Photos from my friend's camera, see what the forces of nature is capable of. But the lonesome cat is not in the least disturbed.
A view from my window, unlike willowy-like people on the streets, the brightly coloured supermarket stood strong in the ghostly weather.
Weather for Russian Federation, Province of Kaliningrad, Kaliningrad
4°C | °F
Wind: N at 43 km/h
At 10.45am, just a moment before my I snatched my gloves and cap and leave home for lessons, my landlord at work called me up and asked me to give up the idea of going for class， or even step out of the flat for that matter. And I already heard whistling of the wind from our double-layered windows.
People in Kaliningrad will often stay home if the weather gets too nasty. However I was adamant of going and said that I will be careful on my way there. The central heating system was still not on yesterday, I was freezing in the classroom with my gloves on. Hopefully it will be on today.
Thus I went out and braving the strong wind, and safely tucked myself in the warmth of the speedy mini-bus. It whisked off in high speed and reached my university within ten minutes.
Thank God, the heating system is belatedly on today!!! For the past two weeks, my Russian teacher had been kind enough to borrow a mini mobile heater to face right in front of me on the desk when it became too cold. However, the owner of the heater, a matronly-built teacher would march in to get it back when she needed it for her own lessons. Imagine scribbling notes on my exercise book with my leather gloves on...
Yesterday was 10 degree celcius, today it dropped to 4. It was incorrectly forecasted to snow today, it rained and is still raining and very very windy. While having lessons, dried leaves from the roof of the second floor swirled around outside my classroom window on the third floor. And they went higher and higher. We also heard sporadic banging noise, only to conclude that it is the sound of the wind, wreaking havoc on the school building and the scaffolding surrounding some parts of the building. The wind speed is 43km/hour.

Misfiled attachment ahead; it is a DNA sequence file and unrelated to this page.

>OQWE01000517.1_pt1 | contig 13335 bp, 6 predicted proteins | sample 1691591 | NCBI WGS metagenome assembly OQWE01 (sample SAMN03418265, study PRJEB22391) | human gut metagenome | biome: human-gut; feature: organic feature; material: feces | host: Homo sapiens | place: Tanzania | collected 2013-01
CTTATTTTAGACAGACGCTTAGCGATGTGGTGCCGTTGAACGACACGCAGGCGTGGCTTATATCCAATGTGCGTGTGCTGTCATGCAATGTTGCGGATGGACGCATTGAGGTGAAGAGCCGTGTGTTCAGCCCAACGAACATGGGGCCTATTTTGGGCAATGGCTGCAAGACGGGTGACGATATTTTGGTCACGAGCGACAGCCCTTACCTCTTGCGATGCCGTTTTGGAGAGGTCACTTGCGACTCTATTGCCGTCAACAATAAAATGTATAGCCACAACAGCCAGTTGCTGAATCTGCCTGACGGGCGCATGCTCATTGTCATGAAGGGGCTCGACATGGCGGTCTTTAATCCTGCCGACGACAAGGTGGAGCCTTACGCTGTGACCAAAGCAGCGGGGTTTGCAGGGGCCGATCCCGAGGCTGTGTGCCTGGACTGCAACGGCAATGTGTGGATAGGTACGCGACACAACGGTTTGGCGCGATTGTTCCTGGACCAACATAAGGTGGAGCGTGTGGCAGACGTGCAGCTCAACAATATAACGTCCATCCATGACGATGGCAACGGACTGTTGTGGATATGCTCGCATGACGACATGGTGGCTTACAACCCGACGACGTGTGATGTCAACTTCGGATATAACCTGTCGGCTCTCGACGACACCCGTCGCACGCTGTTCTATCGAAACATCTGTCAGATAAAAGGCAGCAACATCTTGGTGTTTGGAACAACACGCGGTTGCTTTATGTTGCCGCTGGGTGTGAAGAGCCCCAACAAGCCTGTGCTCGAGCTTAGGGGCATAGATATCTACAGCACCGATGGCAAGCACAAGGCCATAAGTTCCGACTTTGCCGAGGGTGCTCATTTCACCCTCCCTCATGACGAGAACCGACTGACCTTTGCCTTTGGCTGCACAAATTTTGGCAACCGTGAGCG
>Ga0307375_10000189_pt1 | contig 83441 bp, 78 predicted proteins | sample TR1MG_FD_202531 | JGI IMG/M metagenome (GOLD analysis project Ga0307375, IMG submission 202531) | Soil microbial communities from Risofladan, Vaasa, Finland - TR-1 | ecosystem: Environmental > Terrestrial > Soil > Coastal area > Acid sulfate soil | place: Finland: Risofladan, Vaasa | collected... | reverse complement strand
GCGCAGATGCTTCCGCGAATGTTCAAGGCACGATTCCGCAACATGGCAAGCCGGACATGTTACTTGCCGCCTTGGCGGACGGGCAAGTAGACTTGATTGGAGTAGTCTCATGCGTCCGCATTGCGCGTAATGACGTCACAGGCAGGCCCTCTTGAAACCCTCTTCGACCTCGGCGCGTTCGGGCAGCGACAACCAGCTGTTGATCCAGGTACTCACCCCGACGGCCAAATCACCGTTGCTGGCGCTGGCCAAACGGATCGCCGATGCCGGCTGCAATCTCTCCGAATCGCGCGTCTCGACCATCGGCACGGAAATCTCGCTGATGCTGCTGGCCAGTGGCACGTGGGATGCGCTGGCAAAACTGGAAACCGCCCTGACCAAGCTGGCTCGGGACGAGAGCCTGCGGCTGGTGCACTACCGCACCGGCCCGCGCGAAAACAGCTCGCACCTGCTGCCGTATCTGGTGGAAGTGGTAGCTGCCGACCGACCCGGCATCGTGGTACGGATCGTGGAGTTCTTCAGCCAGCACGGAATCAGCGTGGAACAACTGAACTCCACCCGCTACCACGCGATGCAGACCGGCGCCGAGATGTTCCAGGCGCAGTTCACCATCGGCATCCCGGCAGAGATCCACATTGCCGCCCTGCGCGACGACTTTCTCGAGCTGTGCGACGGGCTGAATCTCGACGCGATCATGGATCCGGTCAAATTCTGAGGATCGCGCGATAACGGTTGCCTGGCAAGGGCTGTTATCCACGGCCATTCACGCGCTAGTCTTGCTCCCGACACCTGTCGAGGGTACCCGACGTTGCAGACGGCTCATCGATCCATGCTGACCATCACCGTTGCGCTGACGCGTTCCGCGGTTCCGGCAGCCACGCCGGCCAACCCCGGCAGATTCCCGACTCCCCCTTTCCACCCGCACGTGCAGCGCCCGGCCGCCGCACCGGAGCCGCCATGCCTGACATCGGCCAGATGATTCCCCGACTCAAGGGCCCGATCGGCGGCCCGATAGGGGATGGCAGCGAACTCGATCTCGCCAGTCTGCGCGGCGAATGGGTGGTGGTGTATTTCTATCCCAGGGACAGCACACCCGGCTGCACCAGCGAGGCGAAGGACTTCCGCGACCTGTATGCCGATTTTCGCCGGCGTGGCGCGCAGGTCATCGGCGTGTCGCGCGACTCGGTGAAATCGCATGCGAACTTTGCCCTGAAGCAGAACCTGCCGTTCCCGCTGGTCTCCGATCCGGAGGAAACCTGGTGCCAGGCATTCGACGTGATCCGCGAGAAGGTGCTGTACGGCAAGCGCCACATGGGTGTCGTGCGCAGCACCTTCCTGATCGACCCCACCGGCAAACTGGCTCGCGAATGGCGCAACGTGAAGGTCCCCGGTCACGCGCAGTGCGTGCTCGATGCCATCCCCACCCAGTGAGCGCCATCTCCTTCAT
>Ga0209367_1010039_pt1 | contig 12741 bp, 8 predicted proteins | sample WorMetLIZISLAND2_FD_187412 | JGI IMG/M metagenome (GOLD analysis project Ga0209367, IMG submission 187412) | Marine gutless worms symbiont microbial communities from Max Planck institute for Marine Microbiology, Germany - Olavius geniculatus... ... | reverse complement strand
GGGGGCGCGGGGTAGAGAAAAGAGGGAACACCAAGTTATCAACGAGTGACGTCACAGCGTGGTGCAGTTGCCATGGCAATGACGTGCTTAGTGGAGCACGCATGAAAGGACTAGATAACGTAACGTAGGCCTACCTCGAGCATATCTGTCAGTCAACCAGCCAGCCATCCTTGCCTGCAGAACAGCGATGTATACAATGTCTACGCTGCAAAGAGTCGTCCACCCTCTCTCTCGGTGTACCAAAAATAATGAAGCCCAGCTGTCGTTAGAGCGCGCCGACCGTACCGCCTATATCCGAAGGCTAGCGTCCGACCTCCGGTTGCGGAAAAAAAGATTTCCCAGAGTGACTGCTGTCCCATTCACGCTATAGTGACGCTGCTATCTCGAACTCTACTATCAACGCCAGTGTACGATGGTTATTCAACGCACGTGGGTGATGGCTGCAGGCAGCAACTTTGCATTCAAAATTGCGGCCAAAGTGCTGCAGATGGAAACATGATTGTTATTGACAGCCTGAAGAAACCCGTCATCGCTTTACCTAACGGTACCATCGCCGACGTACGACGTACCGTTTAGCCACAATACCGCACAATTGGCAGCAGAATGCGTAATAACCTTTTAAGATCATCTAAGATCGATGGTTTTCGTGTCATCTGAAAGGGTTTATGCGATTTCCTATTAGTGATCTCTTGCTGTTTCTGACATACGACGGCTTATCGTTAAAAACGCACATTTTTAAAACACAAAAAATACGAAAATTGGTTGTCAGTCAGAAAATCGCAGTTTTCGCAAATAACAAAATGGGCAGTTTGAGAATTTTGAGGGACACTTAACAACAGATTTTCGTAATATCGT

After three and a half hour, my usually short walk to the bus-stop across the street proved to be too challenging. My umbrella was too fragile, and almost crushed within my first ten steps on the street, so I decided to walk in the rain like many others to avoid being blown away with the poor umbrella. The metal bus-stop sign pole was not very stable either, swinging slightly in the wind. Ten minutes went by and no mini-buses in view, and a couple of them was fully seated and no more vacancies.
I observed the faces of the people on the streets, they looked grim and resigned somehow. But I was lucky this morning when a young man was polite enough to let me get up the mini-bus first, only to realise he himself had to wait for another one in the cold autumn wind.
I never loved mini buses so much until I was rescued from this deadly windy weather. It was so warm and cosy for a good fifteen minutes until I had to throw myself again into the wind. My apartment is so near yet so far. I saw people on the streets running home without the umbrella and I followed suit, but first detour to the supermarket.
I finally made it home, holding my packed hot noodles and apple pie on one hand, and my heavily injured umbrella on the other; and struggling to fish for my keys in the bag. All I need in the world now is just a cup of good hot English tea.
Welcome to Kaliningrad!